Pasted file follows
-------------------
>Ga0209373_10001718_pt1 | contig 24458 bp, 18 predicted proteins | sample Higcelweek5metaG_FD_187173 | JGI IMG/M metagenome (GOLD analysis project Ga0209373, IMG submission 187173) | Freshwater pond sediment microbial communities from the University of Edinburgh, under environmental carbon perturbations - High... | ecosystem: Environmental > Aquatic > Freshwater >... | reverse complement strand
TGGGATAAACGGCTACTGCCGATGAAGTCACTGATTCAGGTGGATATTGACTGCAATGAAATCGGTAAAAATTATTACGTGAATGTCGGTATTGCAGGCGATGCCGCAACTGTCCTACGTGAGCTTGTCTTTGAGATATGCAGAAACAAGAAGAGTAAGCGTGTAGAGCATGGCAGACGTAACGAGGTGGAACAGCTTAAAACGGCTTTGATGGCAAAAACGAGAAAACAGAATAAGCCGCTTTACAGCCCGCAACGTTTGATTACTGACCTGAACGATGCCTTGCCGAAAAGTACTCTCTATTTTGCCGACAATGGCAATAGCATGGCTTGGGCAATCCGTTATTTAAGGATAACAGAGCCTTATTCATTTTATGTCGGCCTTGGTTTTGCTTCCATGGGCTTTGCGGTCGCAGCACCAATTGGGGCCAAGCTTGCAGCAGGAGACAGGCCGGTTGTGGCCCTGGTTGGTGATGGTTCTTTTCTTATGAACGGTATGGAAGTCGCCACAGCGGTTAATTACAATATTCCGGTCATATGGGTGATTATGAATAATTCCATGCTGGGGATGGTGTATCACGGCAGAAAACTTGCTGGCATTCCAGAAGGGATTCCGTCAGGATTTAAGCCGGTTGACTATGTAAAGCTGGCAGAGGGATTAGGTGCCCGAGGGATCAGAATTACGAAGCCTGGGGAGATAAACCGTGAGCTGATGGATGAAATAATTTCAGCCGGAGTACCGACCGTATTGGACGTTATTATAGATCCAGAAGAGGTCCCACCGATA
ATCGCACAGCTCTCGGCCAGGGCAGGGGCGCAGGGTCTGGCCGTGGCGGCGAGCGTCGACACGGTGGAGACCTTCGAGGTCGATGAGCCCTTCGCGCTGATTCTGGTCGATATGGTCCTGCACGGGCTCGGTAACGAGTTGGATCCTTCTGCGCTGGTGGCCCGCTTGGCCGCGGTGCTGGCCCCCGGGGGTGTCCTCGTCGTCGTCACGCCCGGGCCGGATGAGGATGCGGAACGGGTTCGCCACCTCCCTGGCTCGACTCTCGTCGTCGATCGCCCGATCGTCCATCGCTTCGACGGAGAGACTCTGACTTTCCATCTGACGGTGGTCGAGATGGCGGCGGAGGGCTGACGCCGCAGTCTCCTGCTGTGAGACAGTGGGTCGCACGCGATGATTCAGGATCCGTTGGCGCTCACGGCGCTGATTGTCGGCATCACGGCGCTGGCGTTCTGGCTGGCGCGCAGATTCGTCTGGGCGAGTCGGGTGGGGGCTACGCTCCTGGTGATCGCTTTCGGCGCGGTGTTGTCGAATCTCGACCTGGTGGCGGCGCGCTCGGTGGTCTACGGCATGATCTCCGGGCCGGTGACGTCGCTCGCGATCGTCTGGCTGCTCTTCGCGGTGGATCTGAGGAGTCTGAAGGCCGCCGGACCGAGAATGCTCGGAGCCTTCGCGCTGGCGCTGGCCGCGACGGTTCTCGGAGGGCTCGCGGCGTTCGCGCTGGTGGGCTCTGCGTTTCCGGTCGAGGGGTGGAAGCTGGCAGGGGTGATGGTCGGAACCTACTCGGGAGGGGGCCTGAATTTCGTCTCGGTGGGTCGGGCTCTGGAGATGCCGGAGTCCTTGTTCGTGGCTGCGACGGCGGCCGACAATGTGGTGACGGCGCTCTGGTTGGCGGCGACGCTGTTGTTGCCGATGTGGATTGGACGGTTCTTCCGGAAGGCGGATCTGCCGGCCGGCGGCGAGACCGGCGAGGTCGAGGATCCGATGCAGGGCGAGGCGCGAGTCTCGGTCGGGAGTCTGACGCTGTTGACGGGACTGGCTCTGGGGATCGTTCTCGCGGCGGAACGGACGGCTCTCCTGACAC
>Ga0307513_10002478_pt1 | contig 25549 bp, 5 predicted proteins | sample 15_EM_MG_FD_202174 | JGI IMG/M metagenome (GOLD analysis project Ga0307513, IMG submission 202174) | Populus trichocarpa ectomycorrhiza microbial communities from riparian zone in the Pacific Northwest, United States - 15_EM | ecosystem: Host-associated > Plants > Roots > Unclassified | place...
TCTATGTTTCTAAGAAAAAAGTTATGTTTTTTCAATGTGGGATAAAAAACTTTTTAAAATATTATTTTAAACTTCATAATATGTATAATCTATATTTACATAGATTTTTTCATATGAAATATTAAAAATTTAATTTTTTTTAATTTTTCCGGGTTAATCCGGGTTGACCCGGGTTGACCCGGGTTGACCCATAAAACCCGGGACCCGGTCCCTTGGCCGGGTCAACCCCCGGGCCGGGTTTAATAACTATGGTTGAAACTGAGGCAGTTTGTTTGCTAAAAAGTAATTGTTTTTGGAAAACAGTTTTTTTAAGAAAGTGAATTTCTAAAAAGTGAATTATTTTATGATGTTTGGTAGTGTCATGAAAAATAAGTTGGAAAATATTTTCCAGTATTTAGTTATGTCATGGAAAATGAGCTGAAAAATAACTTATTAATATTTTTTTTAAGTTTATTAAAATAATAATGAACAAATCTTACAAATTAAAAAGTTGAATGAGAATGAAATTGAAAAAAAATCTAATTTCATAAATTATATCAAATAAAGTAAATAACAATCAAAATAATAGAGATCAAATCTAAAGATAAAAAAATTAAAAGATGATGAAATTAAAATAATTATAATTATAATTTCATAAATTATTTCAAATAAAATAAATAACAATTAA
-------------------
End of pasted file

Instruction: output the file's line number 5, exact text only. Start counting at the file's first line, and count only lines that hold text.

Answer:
TCTATGTTTCTAAGAAAAAAGTTATGTTTTTTCAATGTGGGATAAAAAACTTTTTAAAATATTATTTTAAACTTCATAATATGTATAATCTATATTTACATAGATTTTTTCATATGAAATATTAAAAATTTAATTTTTTTTAATTTTTCCGGGTTAATCCGGGTTGACCCGGGTTGACCCGGGTTGACCCATAAAACCCGGGACCCGGTCCCTTGGCCGGGTCAACCCCCGGGCCGGGTTTAATAACTATGGTTGAAACTGAGGCAGTTTGTTTGCTAAAAAGTAATTGTTTTTGGAAAACAGTTTTTTTAAGAAAGTGAATTTCTAAAAAGTGAATTATTTTATGATGTTTGGTAGTGTCATGAAAAATAAGTTGGAAAATATTTTCCAGTATTTAGTTATGTCATGGAAAATGAGCTGAAAAATAACTTATTAATATTTTTTTTAAGTTTATTAAAATAATAATGAACAAATCTTACAAATTAAAAAGTTGAATGAGAATGAAATTGAAAAAAAATCTAATTTCATAAATTATATCAAATAAAGTAAATAACAATCAAAATAATAGAGATCAAATCTAAAGATAAAAAAATTAAAAGATGATGAAATTAAAATAATTATAATTATAATTTCATAAATTATTTCAAATAAAATAAATAACAATTAA